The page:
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Climate warming is changing distributions and phenologies of many organisms and may also impact on vectors of disease-causing pathogens. In Europe, the tick Ixodes ricinus is the primary vector of medically important pathogens (e.g., Borrelia burgdorferi sensu lato, the causative agent of Lyme borreliosis). How might climate change affect I. ricinus host-seeking behavior (questing)? We hypothesize that, in order to maximize survival, I. ricinus have adapted their questing in response to temperature in accordance with local climates. We predicted that ticks from cooler climates quest at cooler temperatures than those from warmer climates. This would suggest that I. ricinus can adapt and therefore have the potential to be resilient to climate change. I. ricinus were collected from a cline of climates using a latitudinal gradient (northeast Scotland, North Wales, South England, and central France). Under laboratory conditions, ticks were subjected to temperature increases of 1°C per day, from 6 to 15°C. The proportion of ticks questing was recorded five times per temperature (i.e., per day). The theoretical potential to quest was then estimated for each population over the year for future climate change projections. As predicted, more ticks from cooler climates quested at lower temperatures than did ticks from warmer climates. The proportion of ticks questing was strongly associated with key climate parameters from each location. Our projections, based on temperature alone, suggested that populations could advance their activity season by a month under climate change, which has implications for exposure periods of hosts to tick-borne pathogens. Our findings suggest that I. ricinus have adapted their behavior in response to climate, implying some potential to adapt to climate change. Predictive models of I. ricinus dynamics and disease risk over continental scales would benefit from knowledge of these differences between populations.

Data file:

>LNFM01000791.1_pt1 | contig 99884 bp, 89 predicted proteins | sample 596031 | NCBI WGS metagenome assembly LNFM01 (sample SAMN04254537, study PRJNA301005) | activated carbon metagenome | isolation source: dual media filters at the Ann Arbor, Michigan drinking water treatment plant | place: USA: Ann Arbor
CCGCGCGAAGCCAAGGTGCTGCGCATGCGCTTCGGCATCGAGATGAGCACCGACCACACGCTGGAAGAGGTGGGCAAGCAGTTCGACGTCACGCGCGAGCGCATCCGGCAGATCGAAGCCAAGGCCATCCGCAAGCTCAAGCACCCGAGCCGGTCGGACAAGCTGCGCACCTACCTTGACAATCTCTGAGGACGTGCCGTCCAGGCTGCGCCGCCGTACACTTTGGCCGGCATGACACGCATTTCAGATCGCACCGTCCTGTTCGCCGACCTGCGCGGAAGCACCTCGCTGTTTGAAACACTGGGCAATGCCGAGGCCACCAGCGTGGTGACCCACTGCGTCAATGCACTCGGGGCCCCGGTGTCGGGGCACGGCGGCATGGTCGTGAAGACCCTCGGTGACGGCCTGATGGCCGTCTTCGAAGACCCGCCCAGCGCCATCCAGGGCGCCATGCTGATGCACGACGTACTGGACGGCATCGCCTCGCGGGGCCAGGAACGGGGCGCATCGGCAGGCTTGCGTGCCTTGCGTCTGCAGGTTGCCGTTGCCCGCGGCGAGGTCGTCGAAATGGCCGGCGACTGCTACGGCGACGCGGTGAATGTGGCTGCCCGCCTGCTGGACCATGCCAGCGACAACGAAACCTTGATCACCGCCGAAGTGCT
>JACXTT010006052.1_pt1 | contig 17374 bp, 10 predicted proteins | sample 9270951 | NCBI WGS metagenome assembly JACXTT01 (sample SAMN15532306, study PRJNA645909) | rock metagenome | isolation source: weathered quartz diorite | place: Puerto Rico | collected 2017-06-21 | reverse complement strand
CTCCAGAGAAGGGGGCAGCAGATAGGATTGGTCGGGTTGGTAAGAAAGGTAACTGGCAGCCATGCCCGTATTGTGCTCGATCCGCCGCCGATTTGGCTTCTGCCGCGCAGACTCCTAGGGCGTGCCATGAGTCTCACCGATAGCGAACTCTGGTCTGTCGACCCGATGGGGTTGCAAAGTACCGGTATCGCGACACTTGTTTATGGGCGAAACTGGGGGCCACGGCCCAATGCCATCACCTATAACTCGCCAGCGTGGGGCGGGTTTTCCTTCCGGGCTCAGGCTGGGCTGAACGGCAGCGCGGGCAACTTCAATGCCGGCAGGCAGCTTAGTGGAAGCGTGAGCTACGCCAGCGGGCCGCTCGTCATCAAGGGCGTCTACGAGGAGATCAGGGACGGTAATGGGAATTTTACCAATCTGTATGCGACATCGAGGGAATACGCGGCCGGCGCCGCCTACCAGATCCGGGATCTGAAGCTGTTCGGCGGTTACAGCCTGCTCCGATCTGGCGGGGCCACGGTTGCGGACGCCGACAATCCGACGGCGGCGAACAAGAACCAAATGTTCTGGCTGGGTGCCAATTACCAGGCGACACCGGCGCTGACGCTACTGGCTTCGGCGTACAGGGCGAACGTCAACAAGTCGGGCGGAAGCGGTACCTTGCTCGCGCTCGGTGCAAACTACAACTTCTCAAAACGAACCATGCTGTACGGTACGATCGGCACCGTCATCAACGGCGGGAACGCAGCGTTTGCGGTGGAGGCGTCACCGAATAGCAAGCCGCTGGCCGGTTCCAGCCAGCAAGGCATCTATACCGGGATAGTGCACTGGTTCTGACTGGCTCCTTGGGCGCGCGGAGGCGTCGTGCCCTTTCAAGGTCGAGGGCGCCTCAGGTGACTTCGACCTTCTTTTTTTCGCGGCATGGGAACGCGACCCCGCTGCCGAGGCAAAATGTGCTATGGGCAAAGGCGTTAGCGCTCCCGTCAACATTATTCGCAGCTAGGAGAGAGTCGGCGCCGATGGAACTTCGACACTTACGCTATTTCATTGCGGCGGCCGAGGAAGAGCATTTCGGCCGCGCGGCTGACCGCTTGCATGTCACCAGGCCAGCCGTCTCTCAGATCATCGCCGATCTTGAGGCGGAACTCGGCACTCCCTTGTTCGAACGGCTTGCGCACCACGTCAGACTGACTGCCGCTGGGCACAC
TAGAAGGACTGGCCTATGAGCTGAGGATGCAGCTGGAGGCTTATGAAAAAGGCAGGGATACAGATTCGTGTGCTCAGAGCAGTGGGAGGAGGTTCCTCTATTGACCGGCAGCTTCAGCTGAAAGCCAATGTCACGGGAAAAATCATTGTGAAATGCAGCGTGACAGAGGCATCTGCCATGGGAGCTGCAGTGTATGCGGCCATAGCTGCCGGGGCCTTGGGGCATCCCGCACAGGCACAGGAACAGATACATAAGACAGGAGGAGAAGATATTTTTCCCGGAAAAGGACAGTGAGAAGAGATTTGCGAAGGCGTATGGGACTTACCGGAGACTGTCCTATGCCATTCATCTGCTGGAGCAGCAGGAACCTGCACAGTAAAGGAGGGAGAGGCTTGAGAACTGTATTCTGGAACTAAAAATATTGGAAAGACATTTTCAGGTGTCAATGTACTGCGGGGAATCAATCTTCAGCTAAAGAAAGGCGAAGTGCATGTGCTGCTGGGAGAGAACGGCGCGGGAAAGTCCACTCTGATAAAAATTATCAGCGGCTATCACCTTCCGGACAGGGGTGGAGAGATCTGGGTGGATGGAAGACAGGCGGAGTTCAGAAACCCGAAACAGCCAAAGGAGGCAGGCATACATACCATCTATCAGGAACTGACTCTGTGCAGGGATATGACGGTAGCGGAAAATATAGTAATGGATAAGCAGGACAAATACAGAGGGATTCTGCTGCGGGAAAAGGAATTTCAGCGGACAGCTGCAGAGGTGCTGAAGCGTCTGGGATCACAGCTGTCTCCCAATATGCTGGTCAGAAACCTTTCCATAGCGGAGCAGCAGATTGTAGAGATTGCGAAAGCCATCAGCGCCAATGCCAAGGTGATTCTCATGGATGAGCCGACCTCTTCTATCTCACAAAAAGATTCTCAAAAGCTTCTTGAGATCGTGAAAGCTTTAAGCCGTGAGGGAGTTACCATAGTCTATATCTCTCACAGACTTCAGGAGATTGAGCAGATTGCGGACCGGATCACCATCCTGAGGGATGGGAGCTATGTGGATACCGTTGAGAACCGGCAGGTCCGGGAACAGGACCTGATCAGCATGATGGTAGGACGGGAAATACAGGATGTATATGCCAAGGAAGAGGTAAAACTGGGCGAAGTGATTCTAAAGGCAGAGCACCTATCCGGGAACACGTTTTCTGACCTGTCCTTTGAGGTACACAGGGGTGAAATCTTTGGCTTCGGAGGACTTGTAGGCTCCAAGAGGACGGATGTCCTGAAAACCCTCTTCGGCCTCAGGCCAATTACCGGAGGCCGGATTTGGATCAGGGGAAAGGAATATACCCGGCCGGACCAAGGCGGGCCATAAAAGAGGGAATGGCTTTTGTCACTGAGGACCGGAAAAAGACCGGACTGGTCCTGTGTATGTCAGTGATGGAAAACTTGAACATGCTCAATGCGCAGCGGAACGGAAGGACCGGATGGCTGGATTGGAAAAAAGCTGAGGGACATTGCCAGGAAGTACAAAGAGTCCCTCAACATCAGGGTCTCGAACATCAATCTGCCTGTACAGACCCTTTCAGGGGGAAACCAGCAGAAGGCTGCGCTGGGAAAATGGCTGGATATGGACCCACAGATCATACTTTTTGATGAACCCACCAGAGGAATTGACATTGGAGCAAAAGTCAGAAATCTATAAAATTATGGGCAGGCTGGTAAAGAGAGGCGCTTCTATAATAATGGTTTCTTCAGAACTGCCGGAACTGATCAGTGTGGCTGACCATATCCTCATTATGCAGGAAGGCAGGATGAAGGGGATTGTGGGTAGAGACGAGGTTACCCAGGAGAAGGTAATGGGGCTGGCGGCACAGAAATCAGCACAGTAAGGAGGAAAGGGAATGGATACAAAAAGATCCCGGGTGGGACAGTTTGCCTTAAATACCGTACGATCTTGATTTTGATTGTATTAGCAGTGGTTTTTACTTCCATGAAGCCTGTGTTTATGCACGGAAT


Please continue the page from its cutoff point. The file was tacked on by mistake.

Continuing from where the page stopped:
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On 6 December 2013, two laboratory-confirmed cases of chikungunya without a travel history were reported on the French part of the Caribbean island of Saint Martin, indicating the start of the first documented outbreak of chikungunya in the Americas. Since this report, the virus spread to several Caribbean islands and French Guiana, and between 6 December 2013 and 27 March 2014 more than 17,000 suspected and confirmed cases have been reported. Further spread and establishment of the disease in the Americas is likely, given the high number of people travelling between the affected and non-affected areas and the widespread occurrence of efficient vectors. Also, the likelihood of the introduction of the virus into Europe from the Americas and subsequent transmission should be considered especially in the context of the next mosquito season in Europe. Clinicians should be aware that, besides dengue, chikungunya should be carefully considered among travellers currently returning from the Caribbean region.
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Malaria is an important disease that has a global distribution and significant health burden. The spatial limits of its distribution and seasonal activity are sensitive to climate factors, as well as the local capacity to control the disease. Malaria is also one of the few health outcomes that has been modeled by more than one research group and can therefore facilitate the first model intercomparison for health impacts under a future with climate change. We used bias-corrected temperature and rainfall simulations from the Coupled Model Intercomparison Project Phase 5 climate models to compare the metrics of five statistical and dynamical malaria impact models for three future time periods (2030s, 2050s, and 2080s). We evaluated three malaria outcome metrics at global and regional levels: climate suitability, additional population at risk and additional person-months at risk across the model outputs. The malaria projections were based on five different global climate models, each run under four emission scenarios (Representative Concentration Pathways, RCPs) and a single population projection. We also investigated the modeling uncertainty associated with future projections of populations at risk for malaria owing to climate change. Our findings show an overall global net increase in climate suitability and a net increase in the population at risk, but with large uncertainties. The model outputs indicate a net increase in the annual person-months at risk when comparing from RCP2.6 to RCP8.5 from the 2050s to the 2080s. The malaria outcome metrics were highly sensitive to the choice of malaria impact model, especially over the epidemic fringes of the malaria distribution.